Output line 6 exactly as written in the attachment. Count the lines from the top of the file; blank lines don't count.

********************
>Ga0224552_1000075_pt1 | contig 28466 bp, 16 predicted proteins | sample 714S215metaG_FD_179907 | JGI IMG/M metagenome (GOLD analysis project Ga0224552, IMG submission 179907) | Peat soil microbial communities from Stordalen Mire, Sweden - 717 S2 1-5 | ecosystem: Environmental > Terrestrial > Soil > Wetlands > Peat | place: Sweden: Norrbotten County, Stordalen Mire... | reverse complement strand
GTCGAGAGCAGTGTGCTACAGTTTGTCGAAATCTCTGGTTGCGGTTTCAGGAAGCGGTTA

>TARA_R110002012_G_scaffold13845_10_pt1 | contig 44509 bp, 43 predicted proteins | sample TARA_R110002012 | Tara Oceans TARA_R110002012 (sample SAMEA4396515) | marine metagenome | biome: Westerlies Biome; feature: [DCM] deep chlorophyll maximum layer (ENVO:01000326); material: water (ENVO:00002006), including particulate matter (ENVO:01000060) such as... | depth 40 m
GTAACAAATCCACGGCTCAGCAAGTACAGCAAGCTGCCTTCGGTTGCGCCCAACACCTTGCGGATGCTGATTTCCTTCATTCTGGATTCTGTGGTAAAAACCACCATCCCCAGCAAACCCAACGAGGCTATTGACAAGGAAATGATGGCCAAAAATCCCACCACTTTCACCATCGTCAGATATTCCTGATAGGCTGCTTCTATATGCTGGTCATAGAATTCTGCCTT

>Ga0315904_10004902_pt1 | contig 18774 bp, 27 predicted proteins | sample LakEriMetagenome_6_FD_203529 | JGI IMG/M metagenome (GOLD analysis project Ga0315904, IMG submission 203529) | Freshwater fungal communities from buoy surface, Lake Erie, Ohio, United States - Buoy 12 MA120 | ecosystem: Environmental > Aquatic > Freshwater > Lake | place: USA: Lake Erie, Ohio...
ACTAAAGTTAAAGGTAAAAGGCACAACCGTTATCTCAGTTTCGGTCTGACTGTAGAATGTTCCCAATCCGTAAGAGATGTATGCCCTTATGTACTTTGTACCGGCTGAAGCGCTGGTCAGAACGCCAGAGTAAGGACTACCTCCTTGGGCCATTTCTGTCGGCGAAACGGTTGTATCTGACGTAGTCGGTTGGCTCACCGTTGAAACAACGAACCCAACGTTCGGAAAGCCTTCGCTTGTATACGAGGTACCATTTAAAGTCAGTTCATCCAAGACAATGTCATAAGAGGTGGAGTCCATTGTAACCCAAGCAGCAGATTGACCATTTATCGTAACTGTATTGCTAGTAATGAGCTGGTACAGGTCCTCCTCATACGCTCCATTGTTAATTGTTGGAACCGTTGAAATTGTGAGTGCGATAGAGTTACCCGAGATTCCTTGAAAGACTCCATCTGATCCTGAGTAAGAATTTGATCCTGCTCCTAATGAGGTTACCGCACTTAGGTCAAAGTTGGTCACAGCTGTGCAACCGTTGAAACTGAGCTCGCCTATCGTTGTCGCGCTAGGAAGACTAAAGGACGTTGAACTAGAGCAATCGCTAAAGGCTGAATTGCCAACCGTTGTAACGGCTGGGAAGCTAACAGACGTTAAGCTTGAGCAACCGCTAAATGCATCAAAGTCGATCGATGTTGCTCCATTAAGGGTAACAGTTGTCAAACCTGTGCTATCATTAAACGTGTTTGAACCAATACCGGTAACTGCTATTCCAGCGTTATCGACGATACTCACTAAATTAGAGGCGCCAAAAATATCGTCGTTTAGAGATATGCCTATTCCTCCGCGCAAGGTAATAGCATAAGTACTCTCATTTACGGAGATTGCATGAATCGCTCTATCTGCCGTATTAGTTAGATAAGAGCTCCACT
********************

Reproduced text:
ACTAAAGTTAAAGGTAAAAGGCACAACCGTTATCTCAGTTTCGGTCTGACTGTAGAATGTTCCCAATCCGTAAGAGATGTATGCCCTTATGTACTTTGTACCGGCTGAAGCGCTGGTCAGAACGCCAGAGTAAGGACTACCTCCTTGGGCCATTTCTGTCGGCGAAACGGTTGTATCTGACGTAGTCGGTTGGCTCACCGTTGAAACAACGAACCCAACGTTCGGAAAGCCTTCGCTTGTATACGAGGTACCATTTAAAGTCAGTTCATCCAAGACAATGTCATAAGAGGTGGAGTCCATTGTAACCCAAGCAGCAGATTGACCATTTATCGTAACTGTATTGCTAGTAATGAGCTGGTACAGGTCCTCCTCATACGCTCCATTGTTAATTGTTGGAACCGTTGAAATTGTGAGTGCGATAGAGTTACCCGAGATTCCTTGAAAGACTCCATCTGATCCTGAGTAAGAATTTGATCCTGCTCCTAATGAGGTTACCGCACTTAGGTCAAAGTTGGTCACAGCTGTGCAACCGTTGAAACTGAGCTCGCCTATCGTTGTCGCGCTAGGAAGACTAAAGGACGTTGAACTAGAGCAATCGCTAAAGGCTGAATTGCCAACCGTTGTAACGGCTGGGAAGCTAACAGACGTTAAGCTTGAGCAACCGCTAAATGCATCAAAGTCGATCGATGTTGCTCCATTAAGGGTAACAGTTGTCAAACCTGTGCTATCATTAAACGTGTTTGAACCAATACCGGTAACTGCTATTCCAGCGTTATCGACGATACTCACTAAATTAGAGGCGCCAAAAATATCGTCGTTTAGAGATATGCCTATTCCTCCGCGCAAGGTAATAGCATAAGTACTCTCATTTACGGAGATTGCATGAATCGCTCTATCTGCCGTATTAGTTAGATAAGAGCTCCACT